Fig. 1. S3 distribution of the modes M±11, M±12, and M±13 at ka=60. Dashed line indicates boundary of the demonstration region r<2a.

Fig. 2. S3 distribution of the fundamental modes M±11 at ka=10. Dashed line indicates boundary of the demonstration region r<4a.

Fig. 3. Radial distribution of

S3 and

Sz of the six modes in Fig.

1.

Fig. 4. Dispersion curves for the first three pairs of guided modes of n=1 and n=−1 in a fiber with a chiral cladding.

Additionally, there are several typing errors in [

11. Y. Cao, J. Li, and Q. Su, “Guided modes in chiral fibers,” J. Opt. Soc. Am. B **28**, 319–324 (2011).

]. “the time derivation

∂/∂t therein implies multiplying by

iωt or

−iωt” in the second paragraph of the second section should read as “the time derivation

∂/∂t therein implies multiplying by

iω or

−iω”. “

p−1” in Eq. (11), and Eq. (14a) should read as “

p−”. “

(n<−1)” in Eq. (14b) and “

(n>1)” in Eq. (15a) should read as “

(n≤1)” and “

(n≥−1)”, respectively. “

k2−” in Eq. (15b) should read as “

k−2”. Equation (16) should be

Due to the mistyped Eq. (14b), cutoffs of the modes in Fig. 5 of [

11. Y. Cao, J. Li, and Q. Su, “Guided modes in chiral fibers,” J. Opt. Soc. Am. B **28**, 319–324 (2011).

] were incorrectly evaluated. The correct version should be Fig.

4 given here. Chirality in the cladding splits cutoffs of the originally degenerate modes in achiral fibers. It is of particular interest that the LCP fundamental mode has a nonzero cutoff value of the normalized frequency

ka when the cladding has a positive chiral parameter. Thus in [

11. Y. Cao, J. Li, and Q. Su, “Guided modes in chiral fibers,” J. Opt. Soc. Am. B **28**, 319–324 (2011).

], we missed out on a significant feature of the chiral fibers that adding chirality into the cladding of fibers could lead to single-mode operation of RCP or LCP fundamental mode. The size of the single-mode operation window of mode

M11, which is determined by the cutoff of mode

M−11, is an important parameter in practical considerations. For different chiral parameters of the cladding, the dependence of cutoff value of

a/λ on the relative permittivity of the core is given in Fig.

5. The guided modes have a propagation constant located in the interval

(k1,k+2). We could define the index contrast of the core and cladding for guided modes as

Δ=ϵ1/ϵ0−k+2/k. A smaller

Δ promises a larger cutoff value of

a/λ as expected. When

ϵ1/ϵ0=1.02 and

ξ2=10−5 mho (correspondingly

Δ=6×10−3), the maximum design value of the core radius (3.6 μm for

λ=1.2 μm), which could be further enlarged by choosing a lager

ξ2, has been close to the single-mode condition of the practical achiral fibers [

22. G. Agrawal, *Fiber-Optic Communication Systems* (Wiley, 2002).

]. To operate a single LCP mode guidance, we just need to change the sign of the chiral parameter in the cladding, which leads to a exchange of waveguide dispersion between modes

M11 and

M−11. It is known that the fundamental modes in achiral fibers, which are the counterparts of modes

M11 and

M−11 here, are two-fold degenerate (approximately RCP and LCP, respectively, under weakly guiding conditions) and both have no cutoff. The significant effect of cladding chirality is to bifurcate the cutoff conditions of these two fundamental modes, which brings a property of single polarization mode guidance.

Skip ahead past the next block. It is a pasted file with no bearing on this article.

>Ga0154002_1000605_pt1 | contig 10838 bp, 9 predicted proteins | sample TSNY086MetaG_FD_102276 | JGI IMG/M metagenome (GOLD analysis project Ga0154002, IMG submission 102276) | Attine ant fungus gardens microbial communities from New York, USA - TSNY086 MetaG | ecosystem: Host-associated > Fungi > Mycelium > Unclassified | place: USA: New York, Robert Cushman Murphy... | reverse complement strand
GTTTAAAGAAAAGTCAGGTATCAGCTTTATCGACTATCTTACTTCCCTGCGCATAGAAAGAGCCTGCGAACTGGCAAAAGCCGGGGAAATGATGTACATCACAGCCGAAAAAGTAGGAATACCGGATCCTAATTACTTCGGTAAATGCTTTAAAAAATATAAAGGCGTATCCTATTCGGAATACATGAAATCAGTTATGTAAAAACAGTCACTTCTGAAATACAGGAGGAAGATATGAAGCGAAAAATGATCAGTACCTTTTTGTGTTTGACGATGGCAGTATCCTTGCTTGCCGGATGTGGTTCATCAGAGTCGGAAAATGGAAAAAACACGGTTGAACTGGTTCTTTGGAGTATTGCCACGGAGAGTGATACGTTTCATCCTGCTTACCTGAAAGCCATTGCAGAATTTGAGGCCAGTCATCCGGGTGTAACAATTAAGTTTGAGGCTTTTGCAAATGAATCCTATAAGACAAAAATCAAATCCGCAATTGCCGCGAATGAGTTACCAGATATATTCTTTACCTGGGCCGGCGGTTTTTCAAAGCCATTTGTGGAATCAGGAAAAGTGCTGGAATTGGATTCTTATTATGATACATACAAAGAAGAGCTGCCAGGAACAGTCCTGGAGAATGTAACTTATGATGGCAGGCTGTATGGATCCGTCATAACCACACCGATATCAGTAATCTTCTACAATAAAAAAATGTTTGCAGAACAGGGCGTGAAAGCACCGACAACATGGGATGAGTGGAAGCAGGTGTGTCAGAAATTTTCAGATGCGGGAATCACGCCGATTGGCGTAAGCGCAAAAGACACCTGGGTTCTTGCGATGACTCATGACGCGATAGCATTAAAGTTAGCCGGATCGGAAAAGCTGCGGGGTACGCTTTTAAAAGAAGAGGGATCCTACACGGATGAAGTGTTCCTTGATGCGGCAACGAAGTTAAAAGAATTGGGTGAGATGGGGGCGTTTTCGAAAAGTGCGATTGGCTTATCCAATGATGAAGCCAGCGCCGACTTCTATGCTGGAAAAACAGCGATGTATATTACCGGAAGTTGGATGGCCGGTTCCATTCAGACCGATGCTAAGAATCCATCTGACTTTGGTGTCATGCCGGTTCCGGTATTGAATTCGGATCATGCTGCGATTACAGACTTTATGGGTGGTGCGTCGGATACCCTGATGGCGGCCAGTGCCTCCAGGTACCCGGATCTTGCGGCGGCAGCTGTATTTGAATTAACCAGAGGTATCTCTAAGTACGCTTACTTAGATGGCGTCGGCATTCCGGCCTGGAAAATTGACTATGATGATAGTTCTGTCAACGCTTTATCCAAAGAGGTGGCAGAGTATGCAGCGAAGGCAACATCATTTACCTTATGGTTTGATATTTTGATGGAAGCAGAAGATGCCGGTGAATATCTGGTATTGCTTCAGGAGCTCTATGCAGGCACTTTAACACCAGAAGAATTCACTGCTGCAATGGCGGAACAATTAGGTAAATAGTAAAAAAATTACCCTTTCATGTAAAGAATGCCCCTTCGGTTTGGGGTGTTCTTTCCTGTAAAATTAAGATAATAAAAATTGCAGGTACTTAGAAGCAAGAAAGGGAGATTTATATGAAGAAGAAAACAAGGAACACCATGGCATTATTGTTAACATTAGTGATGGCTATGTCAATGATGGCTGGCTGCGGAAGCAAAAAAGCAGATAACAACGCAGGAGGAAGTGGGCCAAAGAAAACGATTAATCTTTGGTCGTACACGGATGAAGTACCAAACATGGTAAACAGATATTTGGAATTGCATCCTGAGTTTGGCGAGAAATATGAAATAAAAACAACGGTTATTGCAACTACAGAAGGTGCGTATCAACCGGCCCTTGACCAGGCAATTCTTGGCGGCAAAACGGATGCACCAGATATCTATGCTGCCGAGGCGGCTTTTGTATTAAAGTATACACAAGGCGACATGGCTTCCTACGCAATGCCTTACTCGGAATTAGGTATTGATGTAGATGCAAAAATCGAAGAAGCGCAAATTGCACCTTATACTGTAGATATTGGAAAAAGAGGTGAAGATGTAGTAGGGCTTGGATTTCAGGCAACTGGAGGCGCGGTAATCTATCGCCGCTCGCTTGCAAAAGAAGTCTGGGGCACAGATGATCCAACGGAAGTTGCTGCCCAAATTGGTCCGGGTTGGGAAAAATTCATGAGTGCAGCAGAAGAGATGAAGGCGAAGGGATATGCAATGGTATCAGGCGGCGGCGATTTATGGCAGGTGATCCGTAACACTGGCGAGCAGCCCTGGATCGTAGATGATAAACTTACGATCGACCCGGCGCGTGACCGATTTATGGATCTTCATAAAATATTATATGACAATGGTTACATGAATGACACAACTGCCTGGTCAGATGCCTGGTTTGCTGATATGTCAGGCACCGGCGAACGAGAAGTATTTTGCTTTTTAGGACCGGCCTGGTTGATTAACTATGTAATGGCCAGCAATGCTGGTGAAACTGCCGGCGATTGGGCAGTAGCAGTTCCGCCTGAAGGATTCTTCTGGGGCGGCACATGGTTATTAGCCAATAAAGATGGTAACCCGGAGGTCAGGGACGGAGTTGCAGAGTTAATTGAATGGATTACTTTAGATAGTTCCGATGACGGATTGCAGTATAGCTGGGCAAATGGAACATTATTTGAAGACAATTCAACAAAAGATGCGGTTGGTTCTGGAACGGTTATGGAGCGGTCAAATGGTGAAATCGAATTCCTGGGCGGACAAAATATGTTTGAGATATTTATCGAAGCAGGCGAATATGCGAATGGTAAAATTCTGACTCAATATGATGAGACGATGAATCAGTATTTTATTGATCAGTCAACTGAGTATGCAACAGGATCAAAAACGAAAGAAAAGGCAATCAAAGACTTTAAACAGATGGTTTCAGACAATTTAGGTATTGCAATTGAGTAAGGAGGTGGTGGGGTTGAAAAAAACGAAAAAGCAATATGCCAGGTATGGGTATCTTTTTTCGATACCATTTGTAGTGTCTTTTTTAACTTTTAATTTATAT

Fig. 5. Dependence of the cutoff value of a/λ on the relative permittivity of the core for different chiral parameters of the cladding.

The inset of Fig.

4 shows the mode transition between modes

M12 and

M13. The dashed circle roughly indicates the wavelength region of mode transition, which is difficult to be quantitatively determined. The dispersion curves of

M12 and

M13 are judged to have an avoided crossing rather than a real crossing near

ka=13, because the difference between the effective indices of

M12 and

M13 is observed to converge to a nonzero value. Mode transition makes the mode labeling to be a complex issue. We simply give one certain mode label to a continued dispersion curve.

M12 and

M13 exchange their field patterns after the mode transition. As a result, we must consider modes

(M−12,M13) and

(M−13,M12) (

(M−12,M12) and

(M−13,M13)) as two mode pairs below (above) the frequencies of mode transition. The two modes of each pair have the similar field pattern, and are degenerate in waveguide dispersion when chirality is removed.

M11 and

M−11 always constitute a mode pair since neither of them involves a mode transition. Thus, the degenerate cutoff of

M12 and

M−12 in Fig.

4 does not mean that two coupled modes have a same cutoff.

The “modal degeneracy” indicated in Fig. 2 of [

11. Y. Cao, J. Li, and Q. Su, “Guided modes in chiral fibers,” J. Opt. Soc. Am. B **28**, 319–324 (2011).

] should be a mode transition. The dispersion curves of

M−11 and

M−12 should experience an avoided crossing instead of a real crossing near

ka=33.

The authors are indebted to the reviewer, who suggested a more detailed discussion on the single RCP/LCP mode operation in the fibers with a chiral cladding and pointed out that the crossing type of dispersion curves should be carefully determined.